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Scientists have found out that we all have body clocks, not just in the brain but all over the body — in the pancreas, liver, kidneys, fatty tissue and muscle. Each of these operates on its own timetable, directing when hormones are released or when the organs are busy at work or most relaxed.

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Last week, Dr. Victor Sierpina wrote about how much he enjoys his regular walks and beach cleanups (“Please take your butts off our beaches,” The Daily News, July 29). It reminded me of some studies and research that show volunteering can not only improve your life, but possibly extend it.

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Here are the recent health inspections for activity from July 25 through July 31 provided from the Galveston County Health District.

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“Each day I move toward that which I do not understand. The result is a continuous accidental learning which constantly shapes my life.” — Yo-Yo Ma

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Are you a fan of “Game of Thrones?” Remember the dire wolves? Early in the saga, one of the Stark children finds a dead female dire wolf and her six pups near the Stark stronghold of Winterfell.

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Here are the recent health inspections for activity from July 18 through July 24 provided from the Galveston County Health District.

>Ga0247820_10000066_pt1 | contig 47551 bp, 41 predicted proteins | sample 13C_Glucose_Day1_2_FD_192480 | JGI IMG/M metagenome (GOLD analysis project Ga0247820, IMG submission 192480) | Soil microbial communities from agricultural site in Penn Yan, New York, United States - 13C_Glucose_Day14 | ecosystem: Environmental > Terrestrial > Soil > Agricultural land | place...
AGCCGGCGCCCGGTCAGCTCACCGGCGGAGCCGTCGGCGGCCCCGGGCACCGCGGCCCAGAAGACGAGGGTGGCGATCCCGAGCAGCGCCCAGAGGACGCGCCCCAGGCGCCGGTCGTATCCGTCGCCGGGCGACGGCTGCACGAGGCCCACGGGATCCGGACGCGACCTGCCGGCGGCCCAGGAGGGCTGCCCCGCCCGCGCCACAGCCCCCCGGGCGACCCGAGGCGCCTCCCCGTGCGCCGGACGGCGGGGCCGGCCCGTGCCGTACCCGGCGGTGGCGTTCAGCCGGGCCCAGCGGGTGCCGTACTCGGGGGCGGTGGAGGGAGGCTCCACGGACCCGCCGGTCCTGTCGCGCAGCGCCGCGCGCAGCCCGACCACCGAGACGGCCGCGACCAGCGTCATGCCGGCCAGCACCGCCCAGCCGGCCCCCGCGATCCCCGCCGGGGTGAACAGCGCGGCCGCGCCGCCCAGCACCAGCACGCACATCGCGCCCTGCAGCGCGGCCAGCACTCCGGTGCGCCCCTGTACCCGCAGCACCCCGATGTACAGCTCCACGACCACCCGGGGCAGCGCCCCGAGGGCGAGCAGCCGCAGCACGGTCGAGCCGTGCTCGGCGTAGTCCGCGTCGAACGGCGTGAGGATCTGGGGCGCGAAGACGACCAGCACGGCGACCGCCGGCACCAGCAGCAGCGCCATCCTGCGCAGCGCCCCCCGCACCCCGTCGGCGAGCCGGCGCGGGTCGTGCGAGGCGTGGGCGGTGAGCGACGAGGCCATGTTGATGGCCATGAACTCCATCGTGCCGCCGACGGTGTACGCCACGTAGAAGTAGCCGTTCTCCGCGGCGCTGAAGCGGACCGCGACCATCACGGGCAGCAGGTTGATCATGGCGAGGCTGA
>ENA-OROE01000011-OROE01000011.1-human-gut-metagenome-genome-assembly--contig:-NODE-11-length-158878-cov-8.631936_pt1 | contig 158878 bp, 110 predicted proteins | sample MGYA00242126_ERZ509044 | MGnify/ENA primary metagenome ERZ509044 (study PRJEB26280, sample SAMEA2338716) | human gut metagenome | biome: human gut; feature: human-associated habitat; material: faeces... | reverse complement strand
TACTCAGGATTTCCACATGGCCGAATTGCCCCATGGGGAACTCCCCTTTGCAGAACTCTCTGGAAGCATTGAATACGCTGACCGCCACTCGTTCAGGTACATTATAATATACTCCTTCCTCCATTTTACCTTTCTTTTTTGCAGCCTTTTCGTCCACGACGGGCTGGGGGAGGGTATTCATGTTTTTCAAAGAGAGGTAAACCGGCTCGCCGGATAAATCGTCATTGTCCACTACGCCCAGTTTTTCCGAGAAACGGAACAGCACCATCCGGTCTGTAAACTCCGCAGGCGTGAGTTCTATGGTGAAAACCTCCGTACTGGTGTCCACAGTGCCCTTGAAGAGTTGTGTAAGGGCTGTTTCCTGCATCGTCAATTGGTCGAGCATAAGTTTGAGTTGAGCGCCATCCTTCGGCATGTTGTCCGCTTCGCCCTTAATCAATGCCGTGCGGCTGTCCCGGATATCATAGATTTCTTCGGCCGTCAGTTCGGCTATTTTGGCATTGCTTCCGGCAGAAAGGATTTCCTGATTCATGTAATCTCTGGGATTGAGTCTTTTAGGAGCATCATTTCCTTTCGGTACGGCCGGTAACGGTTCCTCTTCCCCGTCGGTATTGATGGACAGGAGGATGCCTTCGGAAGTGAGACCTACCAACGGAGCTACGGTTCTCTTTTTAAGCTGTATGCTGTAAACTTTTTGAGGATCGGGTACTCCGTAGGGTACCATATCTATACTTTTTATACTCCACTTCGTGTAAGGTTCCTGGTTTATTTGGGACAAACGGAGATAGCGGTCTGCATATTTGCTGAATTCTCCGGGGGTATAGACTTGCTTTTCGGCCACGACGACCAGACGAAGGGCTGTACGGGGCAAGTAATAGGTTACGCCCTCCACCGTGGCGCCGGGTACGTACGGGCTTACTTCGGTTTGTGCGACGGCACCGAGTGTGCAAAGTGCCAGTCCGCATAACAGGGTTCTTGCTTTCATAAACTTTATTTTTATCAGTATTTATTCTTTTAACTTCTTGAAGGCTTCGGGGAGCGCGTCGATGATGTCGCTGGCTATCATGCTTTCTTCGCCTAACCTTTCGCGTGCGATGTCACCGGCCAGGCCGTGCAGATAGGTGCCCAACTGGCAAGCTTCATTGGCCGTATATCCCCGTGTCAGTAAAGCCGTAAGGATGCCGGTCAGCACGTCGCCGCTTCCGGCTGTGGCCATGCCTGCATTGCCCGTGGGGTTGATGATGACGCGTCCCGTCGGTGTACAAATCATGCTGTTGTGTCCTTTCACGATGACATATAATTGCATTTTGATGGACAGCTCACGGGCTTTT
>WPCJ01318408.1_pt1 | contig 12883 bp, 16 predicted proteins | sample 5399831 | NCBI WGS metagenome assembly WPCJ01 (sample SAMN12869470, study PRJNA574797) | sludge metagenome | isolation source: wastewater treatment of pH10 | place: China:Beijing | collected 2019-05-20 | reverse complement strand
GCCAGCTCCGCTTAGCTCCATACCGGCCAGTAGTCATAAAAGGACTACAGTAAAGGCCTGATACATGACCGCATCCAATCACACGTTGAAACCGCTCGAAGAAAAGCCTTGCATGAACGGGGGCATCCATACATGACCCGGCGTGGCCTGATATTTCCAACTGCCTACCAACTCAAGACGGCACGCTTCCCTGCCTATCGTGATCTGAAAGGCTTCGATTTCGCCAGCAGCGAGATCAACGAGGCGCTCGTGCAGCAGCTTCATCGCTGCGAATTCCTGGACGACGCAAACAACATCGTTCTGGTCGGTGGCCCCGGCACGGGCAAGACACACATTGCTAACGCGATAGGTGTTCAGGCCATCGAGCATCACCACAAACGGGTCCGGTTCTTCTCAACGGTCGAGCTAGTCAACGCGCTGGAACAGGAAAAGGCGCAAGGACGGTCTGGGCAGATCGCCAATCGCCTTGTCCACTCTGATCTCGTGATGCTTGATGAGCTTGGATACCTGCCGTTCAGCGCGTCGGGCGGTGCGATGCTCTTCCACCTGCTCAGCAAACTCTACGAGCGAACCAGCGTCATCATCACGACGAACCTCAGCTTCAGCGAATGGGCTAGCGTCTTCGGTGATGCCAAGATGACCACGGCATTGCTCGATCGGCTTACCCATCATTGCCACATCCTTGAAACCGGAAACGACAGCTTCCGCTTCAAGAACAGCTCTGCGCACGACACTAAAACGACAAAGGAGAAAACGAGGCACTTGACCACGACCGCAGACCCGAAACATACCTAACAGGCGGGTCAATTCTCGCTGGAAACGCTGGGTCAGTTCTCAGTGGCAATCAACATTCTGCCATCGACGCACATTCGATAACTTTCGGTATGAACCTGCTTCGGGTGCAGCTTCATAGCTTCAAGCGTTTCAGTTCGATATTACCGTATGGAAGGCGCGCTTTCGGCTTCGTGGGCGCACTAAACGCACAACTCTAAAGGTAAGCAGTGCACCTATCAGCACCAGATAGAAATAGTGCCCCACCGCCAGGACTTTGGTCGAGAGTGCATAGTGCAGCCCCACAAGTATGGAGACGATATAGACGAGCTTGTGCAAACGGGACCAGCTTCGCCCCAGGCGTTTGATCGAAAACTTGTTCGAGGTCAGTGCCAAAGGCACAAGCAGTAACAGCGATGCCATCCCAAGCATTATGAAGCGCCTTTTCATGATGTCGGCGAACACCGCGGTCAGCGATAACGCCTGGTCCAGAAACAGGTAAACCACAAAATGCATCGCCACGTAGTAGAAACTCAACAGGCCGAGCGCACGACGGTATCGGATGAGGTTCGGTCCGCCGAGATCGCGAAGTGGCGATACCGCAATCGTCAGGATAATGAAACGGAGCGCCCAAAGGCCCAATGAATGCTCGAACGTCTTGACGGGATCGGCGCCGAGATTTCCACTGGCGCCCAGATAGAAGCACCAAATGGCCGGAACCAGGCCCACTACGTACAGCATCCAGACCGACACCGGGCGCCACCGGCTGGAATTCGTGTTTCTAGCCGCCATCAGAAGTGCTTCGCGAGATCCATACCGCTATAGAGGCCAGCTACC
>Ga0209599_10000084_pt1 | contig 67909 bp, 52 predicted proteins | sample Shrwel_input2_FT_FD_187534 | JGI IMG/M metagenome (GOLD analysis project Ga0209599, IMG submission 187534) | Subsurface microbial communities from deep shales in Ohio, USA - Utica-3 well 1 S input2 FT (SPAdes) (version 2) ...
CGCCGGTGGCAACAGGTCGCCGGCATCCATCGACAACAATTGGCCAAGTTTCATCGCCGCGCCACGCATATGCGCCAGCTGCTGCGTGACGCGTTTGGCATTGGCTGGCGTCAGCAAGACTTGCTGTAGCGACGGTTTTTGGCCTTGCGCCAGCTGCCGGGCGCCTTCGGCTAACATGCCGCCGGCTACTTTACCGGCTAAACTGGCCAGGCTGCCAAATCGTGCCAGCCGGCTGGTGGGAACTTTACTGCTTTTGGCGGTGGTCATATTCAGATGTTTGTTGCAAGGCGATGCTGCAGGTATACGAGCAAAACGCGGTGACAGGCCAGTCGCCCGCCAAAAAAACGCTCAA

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For centuries, humans have watched with fascination the systematic progression of children’s mental development. From simply looking at faces and smiling, to rolling over, to sitting, to walking and then the miracle of speaking — how does it happen? Why is it almost the same with all children?

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We’ve been on a long road with the COVID-19 pandemic. Evidence suggests the first cases in the United States began in late 2019. The virus has disrupted our lives and changed how we work, and the impact is approaching that of the 1918 Spanish flu.

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Here are the recent health inspections for activity from July 11 through July 17 provided from the Galveston County Health District.

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People always have been interested in “fear” and what causes humans to feel this emotion. Fear is known to most people, and if people didn’t feel fear, they wouldn’t be able to protect themselves from legitimate threats.

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Current statistics reveal that Black men are at a 75 percent increased risk of developing prostate cancer when compared to white men, and they’re twice as likely to die from it. A recent study takes a big step toward the development of a score to determine a man’s risk of prostate cancer, in…

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Here are the recent health inspections for activity from July 4 through July 10 provided from the Galveston County Health District.